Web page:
If you’ve driven by the old Mill Pond House off of West Main Street, you’ve probably noticed a big black, chain-link fence surrounding the property. The historic home, which was built in 1680 and recently ravaged by two fires, has seen additional security on its premises in the past few months and now is enclosed in an eight feet high chain-link fence. The $40,000 fence was installed in early May by Laser Industries of Ridge, according to Town of Oyster Bay officials.
“A permanent fence was built to deter encroachment onto the property,” says town spokesperson Kurt Ludwig. “We expect the new fence will do a good job of preventing any unauthorized persons from entering the property.”
East Norwich has a new pop-up store open now through July, called the At-Home-Gallery. It celebrates a partnership between an emerging artist, Jill S. Krutick, and Zia Zaman, owner of Heirloom, an antique European and Oriental rug showroom, which he recently relocated to Locust Valley. Shaman offered Krutick the use of his store located at 6306 Northern Blvd. near the intersection of Route 106, opposite Chas. Rothmann’s Steakhouse. The two have partnered before at art shows.
“The opportunity to partner again is because Zia moved to a new location at 21 The Plaza in Locust Valley in view of the LIRR station (he just had his grand opening last weekend). Zia invited me to do a solo exhibition in his East Norwich gallery until his lease expired. What an amazing opportunity,” said Krutick.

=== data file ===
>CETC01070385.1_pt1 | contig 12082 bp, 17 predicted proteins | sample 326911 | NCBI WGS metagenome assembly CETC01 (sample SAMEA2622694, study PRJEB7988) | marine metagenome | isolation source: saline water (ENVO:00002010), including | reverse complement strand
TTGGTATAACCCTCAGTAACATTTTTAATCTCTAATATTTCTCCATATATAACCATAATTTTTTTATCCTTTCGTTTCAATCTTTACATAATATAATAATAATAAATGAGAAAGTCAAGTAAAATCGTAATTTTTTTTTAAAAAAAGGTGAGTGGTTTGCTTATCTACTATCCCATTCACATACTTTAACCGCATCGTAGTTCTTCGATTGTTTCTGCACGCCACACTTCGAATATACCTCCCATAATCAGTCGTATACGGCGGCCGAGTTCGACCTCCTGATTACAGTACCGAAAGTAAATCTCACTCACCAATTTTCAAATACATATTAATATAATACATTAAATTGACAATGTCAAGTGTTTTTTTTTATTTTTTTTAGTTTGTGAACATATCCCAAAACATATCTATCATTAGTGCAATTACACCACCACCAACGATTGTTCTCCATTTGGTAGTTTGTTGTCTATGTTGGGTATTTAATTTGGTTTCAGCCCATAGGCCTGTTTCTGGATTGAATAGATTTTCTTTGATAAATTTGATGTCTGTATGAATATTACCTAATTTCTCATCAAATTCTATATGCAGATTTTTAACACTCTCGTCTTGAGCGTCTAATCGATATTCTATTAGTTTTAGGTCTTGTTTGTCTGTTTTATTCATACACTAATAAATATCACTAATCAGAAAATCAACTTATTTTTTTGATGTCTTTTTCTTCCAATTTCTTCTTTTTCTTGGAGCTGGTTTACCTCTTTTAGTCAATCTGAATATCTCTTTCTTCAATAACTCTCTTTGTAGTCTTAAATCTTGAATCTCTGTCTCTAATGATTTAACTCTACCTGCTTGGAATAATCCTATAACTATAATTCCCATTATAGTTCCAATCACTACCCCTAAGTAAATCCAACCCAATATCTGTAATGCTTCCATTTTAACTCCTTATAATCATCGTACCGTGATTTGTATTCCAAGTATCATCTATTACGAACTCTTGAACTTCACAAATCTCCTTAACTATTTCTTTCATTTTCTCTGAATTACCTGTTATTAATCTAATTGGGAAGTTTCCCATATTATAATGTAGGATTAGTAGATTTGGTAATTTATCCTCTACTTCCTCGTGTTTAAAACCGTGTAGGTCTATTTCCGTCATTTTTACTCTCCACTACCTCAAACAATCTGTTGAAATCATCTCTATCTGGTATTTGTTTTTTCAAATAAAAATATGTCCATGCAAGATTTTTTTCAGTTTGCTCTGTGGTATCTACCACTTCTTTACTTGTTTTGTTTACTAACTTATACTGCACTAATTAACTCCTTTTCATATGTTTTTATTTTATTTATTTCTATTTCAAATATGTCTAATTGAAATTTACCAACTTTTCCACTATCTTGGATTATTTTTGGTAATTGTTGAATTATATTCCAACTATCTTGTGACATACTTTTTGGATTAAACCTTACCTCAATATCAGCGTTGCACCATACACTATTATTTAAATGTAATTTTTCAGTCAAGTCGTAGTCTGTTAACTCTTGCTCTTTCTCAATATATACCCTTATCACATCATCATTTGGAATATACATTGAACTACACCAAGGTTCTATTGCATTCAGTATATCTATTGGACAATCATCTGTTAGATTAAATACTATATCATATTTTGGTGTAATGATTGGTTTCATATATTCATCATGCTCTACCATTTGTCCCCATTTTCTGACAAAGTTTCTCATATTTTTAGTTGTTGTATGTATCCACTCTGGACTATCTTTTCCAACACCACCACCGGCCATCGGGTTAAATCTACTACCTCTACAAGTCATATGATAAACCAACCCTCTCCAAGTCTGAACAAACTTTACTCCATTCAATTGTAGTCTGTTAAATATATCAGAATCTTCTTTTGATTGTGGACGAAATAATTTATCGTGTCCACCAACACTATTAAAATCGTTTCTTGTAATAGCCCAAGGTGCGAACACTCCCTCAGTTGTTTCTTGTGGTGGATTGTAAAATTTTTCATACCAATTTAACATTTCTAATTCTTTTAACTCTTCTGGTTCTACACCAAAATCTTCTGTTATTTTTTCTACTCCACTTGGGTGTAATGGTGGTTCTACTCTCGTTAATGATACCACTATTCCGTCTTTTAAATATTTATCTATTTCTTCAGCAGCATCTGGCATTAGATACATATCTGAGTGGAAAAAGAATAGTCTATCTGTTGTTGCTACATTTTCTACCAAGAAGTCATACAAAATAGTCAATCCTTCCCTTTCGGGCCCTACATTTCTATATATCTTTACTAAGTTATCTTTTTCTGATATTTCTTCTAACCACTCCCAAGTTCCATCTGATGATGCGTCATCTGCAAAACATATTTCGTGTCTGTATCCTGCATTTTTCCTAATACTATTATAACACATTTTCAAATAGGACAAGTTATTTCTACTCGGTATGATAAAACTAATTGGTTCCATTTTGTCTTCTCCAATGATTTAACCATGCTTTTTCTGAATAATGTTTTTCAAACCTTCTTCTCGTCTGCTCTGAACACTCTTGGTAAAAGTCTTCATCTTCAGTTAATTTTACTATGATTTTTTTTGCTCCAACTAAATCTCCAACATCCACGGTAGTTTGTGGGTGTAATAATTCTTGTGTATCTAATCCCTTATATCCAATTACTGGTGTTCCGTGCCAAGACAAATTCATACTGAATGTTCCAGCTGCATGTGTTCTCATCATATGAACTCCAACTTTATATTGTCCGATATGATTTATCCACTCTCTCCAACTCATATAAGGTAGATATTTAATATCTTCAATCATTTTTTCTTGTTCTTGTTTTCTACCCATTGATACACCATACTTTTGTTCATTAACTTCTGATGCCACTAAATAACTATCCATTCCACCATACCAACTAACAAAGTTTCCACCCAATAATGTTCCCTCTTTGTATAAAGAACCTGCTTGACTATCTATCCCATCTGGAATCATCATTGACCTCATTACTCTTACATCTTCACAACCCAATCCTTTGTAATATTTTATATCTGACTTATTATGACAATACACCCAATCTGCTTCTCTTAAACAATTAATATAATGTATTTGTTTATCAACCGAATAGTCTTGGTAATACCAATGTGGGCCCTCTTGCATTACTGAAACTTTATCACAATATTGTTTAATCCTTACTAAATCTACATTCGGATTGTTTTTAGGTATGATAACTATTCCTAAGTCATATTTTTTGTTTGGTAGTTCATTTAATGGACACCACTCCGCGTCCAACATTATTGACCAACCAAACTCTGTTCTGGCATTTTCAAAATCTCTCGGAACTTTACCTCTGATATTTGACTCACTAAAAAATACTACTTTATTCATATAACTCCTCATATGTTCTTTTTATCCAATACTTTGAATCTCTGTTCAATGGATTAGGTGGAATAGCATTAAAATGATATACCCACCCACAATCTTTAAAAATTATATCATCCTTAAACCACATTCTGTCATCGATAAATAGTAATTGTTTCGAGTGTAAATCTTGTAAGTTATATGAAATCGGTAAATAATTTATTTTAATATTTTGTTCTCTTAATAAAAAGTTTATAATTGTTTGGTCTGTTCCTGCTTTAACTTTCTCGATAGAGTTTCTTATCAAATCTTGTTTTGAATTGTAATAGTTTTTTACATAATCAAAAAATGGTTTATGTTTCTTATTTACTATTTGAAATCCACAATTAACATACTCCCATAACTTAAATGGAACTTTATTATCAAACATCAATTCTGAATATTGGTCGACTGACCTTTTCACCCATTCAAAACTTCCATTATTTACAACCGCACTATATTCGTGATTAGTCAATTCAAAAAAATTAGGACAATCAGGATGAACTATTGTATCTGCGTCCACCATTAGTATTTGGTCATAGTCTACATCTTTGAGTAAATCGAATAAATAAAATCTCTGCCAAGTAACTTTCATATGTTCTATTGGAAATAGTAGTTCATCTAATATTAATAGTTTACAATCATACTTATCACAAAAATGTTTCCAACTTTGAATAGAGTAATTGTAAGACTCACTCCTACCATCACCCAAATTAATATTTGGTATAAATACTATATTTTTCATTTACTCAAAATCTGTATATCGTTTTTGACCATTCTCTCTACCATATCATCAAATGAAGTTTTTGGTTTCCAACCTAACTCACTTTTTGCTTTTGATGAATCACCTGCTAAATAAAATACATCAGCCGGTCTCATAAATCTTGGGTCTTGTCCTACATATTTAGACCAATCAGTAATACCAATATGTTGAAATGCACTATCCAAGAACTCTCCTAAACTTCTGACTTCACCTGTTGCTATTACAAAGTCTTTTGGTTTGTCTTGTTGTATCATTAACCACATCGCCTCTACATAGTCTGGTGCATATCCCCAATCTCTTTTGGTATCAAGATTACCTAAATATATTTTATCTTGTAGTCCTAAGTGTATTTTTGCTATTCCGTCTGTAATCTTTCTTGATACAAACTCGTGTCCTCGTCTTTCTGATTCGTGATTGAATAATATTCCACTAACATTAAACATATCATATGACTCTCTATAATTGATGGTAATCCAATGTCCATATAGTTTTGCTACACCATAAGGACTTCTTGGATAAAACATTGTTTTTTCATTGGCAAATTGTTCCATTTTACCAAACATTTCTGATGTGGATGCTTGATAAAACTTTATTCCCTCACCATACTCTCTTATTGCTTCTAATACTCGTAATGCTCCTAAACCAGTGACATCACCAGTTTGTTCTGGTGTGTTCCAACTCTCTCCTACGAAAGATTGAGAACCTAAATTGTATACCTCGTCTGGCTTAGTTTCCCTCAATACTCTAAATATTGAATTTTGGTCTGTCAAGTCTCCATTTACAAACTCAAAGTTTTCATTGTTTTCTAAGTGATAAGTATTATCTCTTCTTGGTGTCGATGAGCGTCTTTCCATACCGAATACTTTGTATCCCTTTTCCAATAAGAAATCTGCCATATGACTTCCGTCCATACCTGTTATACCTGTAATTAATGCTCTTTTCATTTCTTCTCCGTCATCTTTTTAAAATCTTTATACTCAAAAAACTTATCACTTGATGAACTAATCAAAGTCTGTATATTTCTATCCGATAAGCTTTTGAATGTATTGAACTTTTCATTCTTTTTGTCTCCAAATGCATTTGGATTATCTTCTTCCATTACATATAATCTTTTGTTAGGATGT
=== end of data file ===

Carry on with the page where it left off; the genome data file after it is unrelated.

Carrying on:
The Oyster Bay-East Norwich School District’s budget passed as a result of the election held on Tuesday, May 20. A total of 932 voters were in favor of the budget (Proposition #1), while 357 were opposed.
The other two propositions also passed: Expenditure of Capital Reserve Funds (Proposition #2) received 903 votes in favor and 301 opposed, and the Public Library Budget (Proposition #3) earned 951 “yes” votes to 238 “no” votes.
It’s an annual event that cuts across the Oyster Bay-East Norwich community and it was held on May 12. Every year the Interreligious & Human Needs Council of the North Shore celebrates the work of individuals who go above and beyond in working for their respective churches. The decision of whom will receive the awards is made by the member churches. The award dinner was again held in the St. Dominic Social Room, the only place large enough in the community to host the event. Members of each church attend, bringing potluck dishes for all to share.
The Reverend Jeffrey Prey of the First Presbyterian Church of Oyster Bay, as the President of the IRHNC, was the host for the evening. He said, “It was well attended, and showed a good spirit of community.”
It has been 100 years since the Locust Valley Library opened its doors to patrons. On Saturday, May 10, the library celebrated its 100th birthday with a tree planting on the front lawn and an ice cream/face painting social in the community room. Library staff and residents were on hand to witness the first shovels placed in the ground for the planting of the new cherry tree.
“The tree planting is the first step in updating our library,” said Library Director Kathy Ray Smith. “We have plans to renovate our community room inside, update our AV equipment and trim the plantings that are overgrown in front of the library.”
Page 5 of 70<< Start < Prev 1 2 3 4 5 6 7 8 9 10 Next > End >>